Analysis of OSHA inspection data with exposure monitoring and medical surveillance violations

Brian S Schwartz, D. Patrick Ford, Ralph Yodaiken

Research output: Contribution to journalArticle

Abstract

Occupational Safety and Health Administration (OSHA) inspection data from the Integrated Management Information System (IMIS) enforcement data base are presented for lead, ethylene oxide, and formaldehyde for fiscal years 1985, 1987, and 1989, and are discussed with emphasis on exposure monitoring or medical surveillance section violations. These data suggest that the exposure monitoring section of these standards is more commonly used to cite workplaces below these standards than is the medical surveillance section. Medical surveillance violations more commonly resulted in fines, but there were no differences in the magnitude of the fines for exposure monitoring or for medical surveillance violations. Implications of these findings are discussed.

Original languageEnglish (US)
Pages (from-to)272-278
Number of pages7
JournalJournal of Occupational Medicine
Volume34
Issue number3
StatePublished - 1992

Fingerprint

United States Occupational Safety and Health Administration
Management Information Systems
Ethylene Oxide
Workplace
Formaldehyde
Databases
lead oxide

ASJC Scopus subject areas

  • Public Health, Environmental and Occupational Health

Cite this

Analysis of OSHA inspection data with exposure monitoring and medical surveillance violations. / Schwartz, Brian S; Ford, D. Patrick; Yodaiken, Ralph.

In: Journal of Occupational Medicine, Vol. 34, No. 3, 1992, p. 272-278.

Research output: Contribution to journalArticle

@article{24874a3aa34e4a7690e32c3309b6890a,
title = "Analysis of OSHA inspection data with exposure monitoring and medical surveillance violations",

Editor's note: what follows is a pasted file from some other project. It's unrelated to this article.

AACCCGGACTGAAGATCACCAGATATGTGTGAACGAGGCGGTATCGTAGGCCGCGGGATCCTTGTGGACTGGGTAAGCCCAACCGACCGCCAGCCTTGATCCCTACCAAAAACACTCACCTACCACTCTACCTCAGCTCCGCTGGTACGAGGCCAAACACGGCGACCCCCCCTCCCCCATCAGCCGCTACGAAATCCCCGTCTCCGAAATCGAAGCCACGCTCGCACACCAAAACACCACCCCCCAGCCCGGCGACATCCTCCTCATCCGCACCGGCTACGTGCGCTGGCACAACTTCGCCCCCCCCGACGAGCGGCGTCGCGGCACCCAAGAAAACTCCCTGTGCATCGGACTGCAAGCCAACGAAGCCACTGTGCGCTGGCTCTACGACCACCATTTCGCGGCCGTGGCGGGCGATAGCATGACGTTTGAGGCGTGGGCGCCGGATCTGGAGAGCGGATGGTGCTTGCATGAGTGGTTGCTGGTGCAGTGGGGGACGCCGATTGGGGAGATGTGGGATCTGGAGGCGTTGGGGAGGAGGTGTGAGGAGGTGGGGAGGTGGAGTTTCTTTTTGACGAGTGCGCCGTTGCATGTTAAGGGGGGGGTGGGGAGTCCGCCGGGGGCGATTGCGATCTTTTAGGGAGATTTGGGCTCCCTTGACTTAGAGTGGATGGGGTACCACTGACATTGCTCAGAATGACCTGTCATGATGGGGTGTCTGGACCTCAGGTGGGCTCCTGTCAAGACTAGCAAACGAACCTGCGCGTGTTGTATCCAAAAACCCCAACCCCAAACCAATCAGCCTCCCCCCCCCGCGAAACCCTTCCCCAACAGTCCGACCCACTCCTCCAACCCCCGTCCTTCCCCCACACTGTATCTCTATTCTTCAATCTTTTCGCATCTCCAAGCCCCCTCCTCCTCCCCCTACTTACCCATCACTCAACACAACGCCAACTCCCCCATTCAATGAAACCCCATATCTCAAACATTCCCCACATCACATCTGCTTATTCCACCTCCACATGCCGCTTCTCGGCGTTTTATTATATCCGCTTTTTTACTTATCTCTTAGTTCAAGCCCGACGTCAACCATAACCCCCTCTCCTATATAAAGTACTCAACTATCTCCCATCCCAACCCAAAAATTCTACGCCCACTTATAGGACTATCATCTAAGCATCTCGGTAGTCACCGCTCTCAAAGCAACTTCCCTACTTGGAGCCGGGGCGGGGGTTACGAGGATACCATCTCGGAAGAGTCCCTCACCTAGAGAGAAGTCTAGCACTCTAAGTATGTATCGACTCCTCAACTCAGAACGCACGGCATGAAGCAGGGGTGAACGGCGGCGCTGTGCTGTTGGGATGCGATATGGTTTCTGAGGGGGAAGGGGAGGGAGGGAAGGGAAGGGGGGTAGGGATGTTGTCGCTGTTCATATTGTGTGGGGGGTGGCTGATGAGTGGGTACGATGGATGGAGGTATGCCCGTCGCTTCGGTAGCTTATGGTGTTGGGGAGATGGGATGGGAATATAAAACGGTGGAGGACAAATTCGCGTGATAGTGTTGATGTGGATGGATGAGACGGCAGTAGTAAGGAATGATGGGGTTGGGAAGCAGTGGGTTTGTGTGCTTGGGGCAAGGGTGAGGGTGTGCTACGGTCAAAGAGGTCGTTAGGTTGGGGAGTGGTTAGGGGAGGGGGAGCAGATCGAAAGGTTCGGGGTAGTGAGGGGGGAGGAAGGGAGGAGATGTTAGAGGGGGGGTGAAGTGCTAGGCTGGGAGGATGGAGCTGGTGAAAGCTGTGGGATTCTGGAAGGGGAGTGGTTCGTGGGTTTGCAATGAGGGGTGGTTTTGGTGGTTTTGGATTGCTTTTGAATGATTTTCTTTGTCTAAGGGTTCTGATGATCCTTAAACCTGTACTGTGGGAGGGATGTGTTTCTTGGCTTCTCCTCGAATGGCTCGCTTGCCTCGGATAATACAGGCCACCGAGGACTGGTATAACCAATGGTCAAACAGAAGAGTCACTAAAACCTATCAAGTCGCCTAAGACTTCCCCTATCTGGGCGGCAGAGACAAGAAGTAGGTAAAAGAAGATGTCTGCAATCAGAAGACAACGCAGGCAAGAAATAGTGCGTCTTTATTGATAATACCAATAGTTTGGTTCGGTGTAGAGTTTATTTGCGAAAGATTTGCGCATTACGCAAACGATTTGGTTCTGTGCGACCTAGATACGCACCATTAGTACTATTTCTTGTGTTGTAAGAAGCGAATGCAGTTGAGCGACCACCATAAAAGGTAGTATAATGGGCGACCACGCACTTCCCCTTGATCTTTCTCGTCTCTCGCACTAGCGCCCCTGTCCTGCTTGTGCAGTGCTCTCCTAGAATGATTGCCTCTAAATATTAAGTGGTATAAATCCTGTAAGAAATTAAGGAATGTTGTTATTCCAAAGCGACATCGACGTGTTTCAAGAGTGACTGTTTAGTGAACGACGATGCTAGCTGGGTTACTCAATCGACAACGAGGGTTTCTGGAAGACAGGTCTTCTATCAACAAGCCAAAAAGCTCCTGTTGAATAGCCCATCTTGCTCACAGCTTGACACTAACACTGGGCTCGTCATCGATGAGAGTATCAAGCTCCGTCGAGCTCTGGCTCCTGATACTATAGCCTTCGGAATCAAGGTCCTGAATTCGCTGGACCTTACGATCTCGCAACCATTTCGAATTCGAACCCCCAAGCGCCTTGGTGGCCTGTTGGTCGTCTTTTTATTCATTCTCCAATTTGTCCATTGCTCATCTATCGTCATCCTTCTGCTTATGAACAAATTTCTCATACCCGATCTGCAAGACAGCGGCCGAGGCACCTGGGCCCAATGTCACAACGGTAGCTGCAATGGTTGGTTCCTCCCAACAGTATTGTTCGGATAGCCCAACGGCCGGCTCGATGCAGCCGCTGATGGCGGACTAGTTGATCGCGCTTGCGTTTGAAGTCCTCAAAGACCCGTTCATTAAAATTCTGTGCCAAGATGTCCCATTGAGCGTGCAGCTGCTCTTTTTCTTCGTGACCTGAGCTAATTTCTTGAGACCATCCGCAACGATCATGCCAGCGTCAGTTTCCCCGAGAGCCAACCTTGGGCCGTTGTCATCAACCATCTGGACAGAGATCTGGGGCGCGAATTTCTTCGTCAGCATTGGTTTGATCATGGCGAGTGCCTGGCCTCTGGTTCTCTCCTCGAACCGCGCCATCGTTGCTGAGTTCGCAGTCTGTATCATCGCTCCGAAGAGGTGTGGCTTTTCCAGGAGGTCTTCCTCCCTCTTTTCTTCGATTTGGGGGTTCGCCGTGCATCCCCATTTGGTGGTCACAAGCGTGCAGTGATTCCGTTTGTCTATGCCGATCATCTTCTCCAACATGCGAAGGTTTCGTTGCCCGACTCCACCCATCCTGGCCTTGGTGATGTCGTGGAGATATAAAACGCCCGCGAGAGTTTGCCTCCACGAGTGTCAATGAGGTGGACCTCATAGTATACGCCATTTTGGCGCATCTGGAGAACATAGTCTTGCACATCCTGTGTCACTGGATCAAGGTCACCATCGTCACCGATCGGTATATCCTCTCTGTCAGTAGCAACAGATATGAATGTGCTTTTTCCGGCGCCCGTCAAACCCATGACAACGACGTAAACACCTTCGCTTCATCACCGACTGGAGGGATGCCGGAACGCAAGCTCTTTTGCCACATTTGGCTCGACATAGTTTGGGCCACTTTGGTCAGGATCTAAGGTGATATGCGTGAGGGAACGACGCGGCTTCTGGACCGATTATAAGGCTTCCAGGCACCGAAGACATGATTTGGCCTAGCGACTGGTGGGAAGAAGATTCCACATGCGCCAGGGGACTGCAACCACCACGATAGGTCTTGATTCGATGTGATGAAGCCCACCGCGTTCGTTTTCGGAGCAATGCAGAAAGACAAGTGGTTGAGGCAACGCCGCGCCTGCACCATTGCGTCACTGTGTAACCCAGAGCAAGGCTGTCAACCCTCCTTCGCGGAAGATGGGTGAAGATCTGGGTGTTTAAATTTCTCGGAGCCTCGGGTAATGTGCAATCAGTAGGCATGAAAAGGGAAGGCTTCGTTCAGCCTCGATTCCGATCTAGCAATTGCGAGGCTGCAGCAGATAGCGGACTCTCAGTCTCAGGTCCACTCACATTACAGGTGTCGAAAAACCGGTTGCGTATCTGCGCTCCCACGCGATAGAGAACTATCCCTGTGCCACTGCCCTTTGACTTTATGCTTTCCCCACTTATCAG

abstract = "Occupational Safety and Health Administration (OSHA) inspection data from the Integrated Management Information System (IMIS) enforcement data base are presented for lead, ethylene oxide, and formaldehyde for fiscal years 1985, 1987, and 1989, and are discussed with emphasis on exposure monitoring or medical surveillance section violations. These data suggest that the exposure monitoring section of these standards is more commonly used to cite workplaces below these standards than is the medical surveillance section. Medical surveillance violations more commonly resulted in fines, but there were no differences in the magnitude of the fines for exposure monitoring or for medical surveillance violations. Implications of these findings are discussed.",
author = "Schwartz, {Brian S} and Ford, {D. Patrick} and Ralph Yodaiken",
year = "1992",
language = "English (US)",
volume = "34",
pages = "272--278",
journal = "Journal of Occupational and Environmental Medicine",
issn = "1076-2752",
publisher = "Lippincott Williams and Wilkins",
number = "3",

}

TY - JOUR

T1 - Analysis of OSHA inspection data with exposure monitoring and medical surveillance violations

AU - Schwartz, Brian S

AU - Ford, D. Patrick

AU - Yodaiken, Ralph

PY - 1992

Y1 - 1992

N2 - Occupational Safety and Health Administration (OSHA) inspection data from the Integrated Management Information System (IMIS) enforcement data base are presented for lead, ethylene oxide, and formaldehyde for fiscal years 1985, 1987, and 1989, and are discussed with emphasis on exposure monitoring or medical surveillance section violations. These data suggest that the exposure monitoring section of these standards is more commonly used to cite workplaces below these standards than is the medical surveillance section. Medical surveillance violations more commonly resulted in fines, but there were no differences in the magnitude of the fines for exposure monitoring or for medical surveillance violations. Implications of these findings are discussed.

AB - Occupational Safety and Health Administration (OSHA) inspection data from the Integrated Management Information System (IMIS) enforcement data base are presented for lead, ethylene oxide, and formaldehyde for fiscal years 1985, 1987, and 1989, and are discussed with emphasis on exposure monitoring or medical surveillance section violations. These data suggest that the exposure monitoring section of these standards is more commonly used to cite workplaces below these standards than is the medical surveillance section. Medical surveillance violations more commonly resulted in fines, but there were no differences in the magnitude of the fines for exposure monitoring or for medical surveillance violations. Implications of these findings are discussed.

UR - http://www.scopus.com/inward/record.url?scp=0026583212&partnerID=8YFLogxK

UR - http://www.scopus.com/inward/citedby.url?scp=0026583212&partnerID=8YFLogxK

M3 - Article

C2 - 1545279

AN - SCOPUS:0026583212

VL - 34

SP - 272

EP - 278

JO - Journal of Occupational and Environmental Medicine

JF - Journal of Occupational and Environmental Medicine

SN - 1076-2752

IS - 3

ER -